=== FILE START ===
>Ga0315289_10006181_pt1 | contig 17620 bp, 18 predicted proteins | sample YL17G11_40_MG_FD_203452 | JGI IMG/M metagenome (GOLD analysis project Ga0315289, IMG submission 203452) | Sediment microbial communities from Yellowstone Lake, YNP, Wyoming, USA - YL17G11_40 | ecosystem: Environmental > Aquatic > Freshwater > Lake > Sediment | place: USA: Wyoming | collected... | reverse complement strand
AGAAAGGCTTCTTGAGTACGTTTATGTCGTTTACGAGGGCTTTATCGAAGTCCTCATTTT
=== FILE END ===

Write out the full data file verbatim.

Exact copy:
>Ga0315289_10006181_pt1 | contig 17620 bp, 18 predicted proteins | sample YL17G11_40_MG_FD_203452 | JGI IMG/M metagenome (GOLD analysis project Ga0315289, IMG submission 203452) | Sediment microbial communities from Yellowstone Lake, YNP, Wyoming, USA - YL17G11_40 | ecosystem: Environmental > Aquatic > Freshwater > Lake > Sediment | place: USA: Wyoming | collected... | reverse complement strand
AGAAAGGCTTCTTGAGTACGTTTATGTCGTTTACGAGGGCTTTATCGAAGTCCTCATTTT